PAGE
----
New answers tagged

0

It means that the cryptography from the certificate is breakable - the ROBOT attack is a good write up on how. ECDHE uses elliptic-curve cryptography, which is faster, uses less data for the same level of security, and relies on newer mathematical techniques (although it's not necessarily a good thing...but as a quick aside ECs were needed for solving ...


0

Hard to know, but it is probably only product references. One way to check would be a pattern, like the same first numbers for two devices. If it is indeed serials, the only way that could impact you is if someone could somehow go to RSA and check if they have records of matching ids and private seeds. So, unlikely to happen. You could also think that the ...


3

The use of the private key cannot reasonably be called “encrypting” since the security objective is to ensure authentication, not confidentiality. There can't be any encryption going on since all the information to reverse it is public. What you describe is a signature scheme, specifically a signature scheme with recovery since the same encoded message ...


2

YES -- there is no necessary connection between the types of keys and certs used by TLS server and client for authentication (nor between the Certificate Authorities and trust decisions). For TLS versions through 1.2 (and SSLv3, which no one should be using now), the server key-and-cert must match the key exchange portion of the ciphersuite used, which the ...


3

Yes, it does mean exactly that that. The pre-master secret in this protocol is a random generated by the client. It is simply encrypted using the public key from the certificate at the client and decrypted by the server using the corresponding private key. The pre-master secret is then used to calculate the master secret and the session keys. The Finished ...


3

(CW for anyone who wants to add additional cases) The size/strength of ephemeral keys for DHE and ECDHE key exchanges in TLS can depend on the protocol (version) the server-side implementation code (usually a library), and sometimes configuration the client-side implementation (ditto) First, there is a significant difference between TLS 1.0 through 1.2 (...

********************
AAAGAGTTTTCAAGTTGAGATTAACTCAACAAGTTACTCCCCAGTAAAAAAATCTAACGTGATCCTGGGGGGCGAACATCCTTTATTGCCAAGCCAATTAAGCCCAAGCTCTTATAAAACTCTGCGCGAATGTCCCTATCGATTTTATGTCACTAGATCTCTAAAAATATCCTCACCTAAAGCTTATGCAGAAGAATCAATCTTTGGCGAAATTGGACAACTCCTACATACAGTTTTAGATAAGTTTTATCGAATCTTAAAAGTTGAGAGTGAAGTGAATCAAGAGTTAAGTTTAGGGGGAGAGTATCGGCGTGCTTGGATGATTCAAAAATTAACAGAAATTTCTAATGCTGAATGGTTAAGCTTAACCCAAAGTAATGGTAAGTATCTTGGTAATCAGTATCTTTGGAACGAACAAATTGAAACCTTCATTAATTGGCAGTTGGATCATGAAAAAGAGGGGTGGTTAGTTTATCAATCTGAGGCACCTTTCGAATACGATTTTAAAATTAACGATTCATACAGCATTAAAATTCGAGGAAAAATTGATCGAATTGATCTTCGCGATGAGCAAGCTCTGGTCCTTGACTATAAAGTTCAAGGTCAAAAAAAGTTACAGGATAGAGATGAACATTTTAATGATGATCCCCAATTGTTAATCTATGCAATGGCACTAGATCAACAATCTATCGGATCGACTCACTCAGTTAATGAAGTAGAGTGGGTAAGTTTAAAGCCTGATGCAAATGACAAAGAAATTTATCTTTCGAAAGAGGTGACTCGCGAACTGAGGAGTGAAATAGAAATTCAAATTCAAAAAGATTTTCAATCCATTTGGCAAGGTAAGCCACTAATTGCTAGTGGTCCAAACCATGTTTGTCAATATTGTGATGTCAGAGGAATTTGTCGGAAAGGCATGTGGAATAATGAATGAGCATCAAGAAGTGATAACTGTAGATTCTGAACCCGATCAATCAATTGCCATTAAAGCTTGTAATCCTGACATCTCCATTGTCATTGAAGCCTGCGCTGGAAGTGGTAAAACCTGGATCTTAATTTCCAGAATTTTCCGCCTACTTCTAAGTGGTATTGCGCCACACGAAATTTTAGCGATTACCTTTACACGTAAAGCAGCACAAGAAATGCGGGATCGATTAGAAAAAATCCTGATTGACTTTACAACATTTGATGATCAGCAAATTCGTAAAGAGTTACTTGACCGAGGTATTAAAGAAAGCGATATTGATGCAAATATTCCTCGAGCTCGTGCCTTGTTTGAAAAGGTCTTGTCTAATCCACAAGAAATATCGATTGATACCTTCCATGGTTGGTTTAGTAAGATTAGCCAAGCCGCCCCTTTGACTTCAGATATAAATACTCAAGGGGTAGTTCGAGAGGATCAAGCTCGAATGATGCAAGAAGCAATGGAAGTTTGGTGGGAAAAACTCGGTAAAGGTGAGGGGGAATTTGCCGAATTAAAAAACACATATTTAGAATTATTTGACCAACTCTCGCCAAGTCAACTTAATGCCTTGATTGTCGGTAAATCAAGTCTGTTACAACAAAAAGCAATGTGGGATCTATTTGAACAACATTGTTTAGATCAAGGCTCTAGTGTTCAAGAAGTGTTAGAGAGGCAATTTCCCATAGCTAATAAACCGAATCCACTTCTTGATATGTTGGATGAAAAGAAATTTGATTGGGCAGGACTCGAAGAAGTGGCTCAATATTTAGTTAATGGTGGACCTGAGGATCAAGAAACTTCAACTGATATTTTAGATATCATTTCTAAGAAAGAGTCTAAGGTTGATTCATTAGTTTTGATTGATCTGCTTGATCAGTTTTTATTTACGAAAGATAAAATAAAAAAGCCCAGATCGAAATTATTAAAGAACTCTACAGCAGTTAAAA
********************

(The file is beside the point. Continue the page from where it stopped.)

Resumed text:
1

The specific curve or DH key length is not given in the cipher. The client simply supports a number of curves and can give these in the ClientHello (elliptic_curves extension), similar to how the client shows the supported ciphers. Similar the server has a number of curves and specific DH param configured and can align these with the curves offered by the ...


0

For your problem, the easy way coming to my mind is PGP: both the sender and the receiver exchange asymmetric keys and can then send each other private messages. You can validate each other pulic key other the phone to make sure no one messed with it (see MitM). For all I know, using WhatsApp or Telegram might also be secure enough as they use end-to-end ...


1

It should be secure if used correctly, however, using raw RSA correctly is a difficult task. Because it is easy to make a critical mistake, using low level primitives is discouraged and considered bad practice. You should get a high level library with simple API if possible. If you can't, make sure you read up on RSA padding and all the peculiarities of RSA,...


0

I had to remove my answer because it was flat out wrong: the PKCS#1 v1.5 scheme for signatures used by OpenSSL is only used partially (thanks Dave for yet another insightful comment). That also means that is doesn't hash the input - but that means that it doesn't fully respect the security claims of PKCS#1 v1.5 and upwards either for that scheme. So it ...


0

Traditionally in SSL/TLS the client chose a master secret and encrypted it with the RSA key from the server's certificate. This is the approach used by the traditional RSA ciphersuites. However the problem with this approach is that it if the server's long term private key is ever compromised then at attacker can passively decrypt the traffic. In particular ...


Top 50 recent answers are included